By Jen Sweeney
This post is fifth in an enterprise collaboration series, in which we explore how knowledge workers, IT departments and business leaders can boost productivity, increase efficiency and transform their organizations with the power of collective wisdom.
Last week, we continued our collaboration series with a look at how new and evolving technology is changing enterprise communication and collaboration, and highlighted the business benefits of synchronous communication technology. This week’s focus is on asynchronous tools and how they can contribute to smarter enterprise collaboration.
Asynchronous communication tools enable end-users to collaborate without time or place constraints—while synchronous communication has been defined as “real-time,” asynchronous is sometimes referred to as “near-time.” Examples of asynchronous collaboration include brainstorming in a Yammer group or using services like OneDrive for Business or Dropbox for document revisions.
With asynchronous communication, immediate response is not usually expected or required. More careful consideration can result in higher-quality work.
Tools with asynchronous capabilities include email, blogs, wikis, social networks, content management systems and cloud storage services, and can provide a multitude of benefits to organizations, including:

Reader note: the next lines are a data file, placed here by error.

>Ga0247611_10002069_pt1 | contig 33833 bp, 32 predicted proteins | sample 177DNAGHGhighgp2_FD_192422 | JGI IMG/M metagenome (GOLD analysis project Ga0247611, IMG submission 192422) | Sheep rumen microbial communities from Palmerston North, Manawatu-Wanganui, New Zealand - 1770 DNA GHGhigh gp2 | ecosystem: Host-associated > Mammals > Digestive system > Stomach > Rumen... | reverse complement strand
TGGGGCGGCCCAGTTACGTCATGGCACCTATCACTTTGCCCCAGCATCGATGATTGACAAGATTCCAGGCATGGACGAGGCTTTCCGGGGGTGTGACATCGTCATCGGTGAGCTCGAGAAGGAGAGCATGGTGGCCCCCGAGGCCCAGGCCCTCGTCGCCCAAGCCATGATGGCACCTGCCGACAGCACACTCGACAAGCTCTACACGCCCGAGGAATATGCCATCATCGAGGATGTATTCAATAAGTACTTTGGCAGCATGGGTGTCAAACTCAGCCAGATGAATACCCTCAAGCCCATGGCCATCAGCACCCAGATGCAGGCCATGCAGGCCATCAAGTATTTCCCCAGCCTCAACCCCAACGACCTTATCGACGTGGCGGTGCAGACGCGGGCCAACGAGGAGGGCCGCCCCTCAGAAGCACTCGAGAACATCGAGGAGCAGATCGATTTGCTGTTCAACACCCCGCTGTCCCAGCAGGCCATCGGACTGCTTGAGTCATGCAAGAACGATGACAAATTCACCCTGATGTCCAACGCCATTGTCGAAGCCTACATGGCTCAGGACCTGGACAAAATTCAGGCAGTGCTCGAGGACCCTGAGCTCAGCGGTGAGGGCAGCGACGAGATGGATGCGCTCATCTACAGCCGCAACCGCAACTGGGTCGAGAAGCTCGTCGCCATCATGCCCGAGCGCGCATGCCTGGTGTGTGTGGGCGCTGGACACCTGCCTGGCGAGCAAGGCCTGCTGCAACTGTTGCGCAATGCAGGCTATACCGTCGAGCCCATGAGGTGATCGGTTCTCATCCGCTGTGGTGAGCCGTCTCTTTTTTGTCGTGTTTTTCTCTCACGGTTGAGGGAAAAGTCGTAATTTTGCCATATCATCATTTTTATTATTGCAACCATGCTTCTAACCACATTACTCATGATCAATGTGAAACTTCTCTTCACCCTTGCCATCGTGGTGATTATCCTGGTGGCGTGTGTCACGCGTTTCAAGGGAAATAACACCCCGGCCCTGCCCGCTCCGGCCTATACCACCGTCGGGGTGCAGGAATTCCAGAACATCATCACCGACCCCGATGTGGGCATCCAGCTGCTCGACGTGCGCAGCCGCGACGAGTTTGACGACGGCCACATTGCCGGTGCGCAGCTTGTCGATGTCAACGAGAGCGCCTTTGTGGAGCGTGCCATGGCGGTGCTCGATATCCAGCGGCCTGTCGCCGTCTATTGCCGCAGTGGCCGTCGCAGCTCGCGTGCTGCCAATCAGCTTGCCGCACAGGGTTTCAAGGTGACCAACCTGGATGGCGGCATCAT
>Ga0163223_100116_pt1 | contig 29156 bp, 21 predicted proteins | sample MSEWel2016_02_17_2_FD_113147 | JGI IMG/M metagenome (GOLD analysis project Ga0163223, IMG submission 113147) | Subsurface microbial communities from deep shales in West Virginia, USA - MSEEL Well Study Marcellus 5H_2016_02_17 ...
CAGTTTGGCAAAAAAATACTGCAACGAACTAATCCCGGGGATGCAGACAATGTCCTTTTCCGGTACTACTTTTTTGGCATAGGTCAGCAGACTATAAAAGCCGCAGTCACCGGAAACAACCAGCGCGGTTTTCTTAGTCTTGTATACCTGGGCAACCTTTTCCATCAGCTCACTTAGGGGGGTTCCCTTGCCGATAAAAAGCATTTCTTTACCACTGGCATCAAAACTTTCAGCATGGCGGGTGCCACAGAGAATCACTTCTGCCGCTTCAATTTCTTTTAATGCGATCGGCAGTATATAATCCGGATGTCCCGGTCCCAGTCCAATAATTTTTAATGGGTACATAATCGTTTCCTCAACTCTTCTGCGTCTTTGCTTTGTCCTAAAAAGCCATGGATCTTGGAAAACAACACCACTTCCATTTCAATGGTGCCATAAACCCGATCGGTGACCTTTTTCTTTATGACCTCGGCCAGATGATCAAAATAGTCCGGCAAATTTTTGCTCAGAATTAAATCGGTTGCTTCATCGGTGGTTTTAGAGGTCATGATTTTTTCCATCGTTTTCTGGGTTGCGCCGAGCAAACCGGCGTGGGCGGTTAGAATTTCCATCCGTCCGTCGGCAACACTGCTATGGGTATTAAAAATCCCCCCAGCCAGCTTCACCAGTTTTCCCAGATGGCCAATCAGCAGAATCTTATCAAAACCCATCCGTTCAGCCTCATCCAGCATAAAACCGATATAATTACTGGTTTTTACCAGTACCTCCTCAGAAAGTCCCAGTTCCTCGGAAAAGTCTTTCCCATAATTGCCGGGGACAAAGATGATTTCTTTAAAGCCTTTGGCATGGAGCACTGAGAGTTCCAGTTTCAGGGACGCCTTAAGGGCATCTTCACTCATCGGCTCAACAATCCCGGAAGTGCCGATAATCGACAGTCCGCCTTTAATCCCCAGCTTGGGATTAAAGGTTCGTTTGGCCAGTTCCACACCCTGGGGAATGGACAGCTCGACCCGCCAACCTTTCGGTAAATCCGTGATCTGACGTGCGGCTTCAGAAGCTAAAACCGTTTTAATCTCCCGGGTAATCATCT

- Available any time, any place: For organizations with global offices or a large number of telecommuters, asynchronous tools can provide employees with the freedom to work according to their schedules.
- Provide better documentation of the collaboration process: Documented interactions are searchable and reusable.
- Suitable for one-to-one and one-to-many interactions.
- Provide users with more time for reflection: With asynchronous communication, immediate response is not usually expected or required. More careful consideration can result in higher-quality work.
- Minimize time zone and language barriers: Asynchronous communication tools allow employees in non-HQ time zones to contribute when they are at their best. For employees whose first language is something other than the corporate standard (often English), these tools provide them with the time to clearly understand and respond to communications.
Improving collaboration is one of the top priorities in business today, and also one of the top challenges. Success does not depend on which tools organizations choose to implement (most thought leaders advocate for a blend of synchronous and asynchronous anyway), but rather on how much effort companies put into designing comprehensive collaboration strategies.
ALSO IN THE SERIES: A syncing feeling: How synchronous communication technology benefits business | Come together, right now… over lunch?: What it really means to collaborate and why every company should care | Using what you’ve got: Knowledge-Centered Support systems capitalize on IT’s greatest asset | A swarming trend: Why IT’s shift from tiered support to a collaborative, customer-focused model is good for the end-user, and for IT